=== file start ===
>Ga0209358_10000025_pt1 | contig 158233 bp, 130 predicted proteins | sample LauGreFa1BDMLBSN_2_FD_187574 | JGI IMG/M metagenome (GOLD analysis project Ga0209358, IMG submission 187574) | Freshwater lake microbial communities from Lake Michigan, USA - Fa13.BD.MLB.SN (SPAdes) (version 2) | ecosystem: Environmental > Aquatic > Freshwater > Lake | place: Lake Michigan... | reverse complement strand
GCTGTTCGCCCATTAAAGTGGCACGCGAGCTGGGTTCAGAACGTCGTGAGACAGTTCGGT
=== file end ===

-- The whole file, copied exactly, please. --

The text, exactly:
>Ga0209358_10000025_pt1 | contig 158233 bp, 130 predicted proteins | sample LauGreFa1BDMLBSN_2_FD_187574 | JGI IMG/M metagenome (GOLD analysis project Ga0209358, IMG submission 187574) | Freshwater lake microbial communities from Lake Michigan, USA - Fa13.BD.MLB.SN (SPAdes) (version 2) | ecosystem: Environmental > Aquatic > Freshwater > Lake | place: Lake Michigan... | reverse complement strand
GCTGTTCGCCCATTAAAGTGGCACGCGAGCTGGGTTCAGAACGTCGTGAGACAGTTCGGT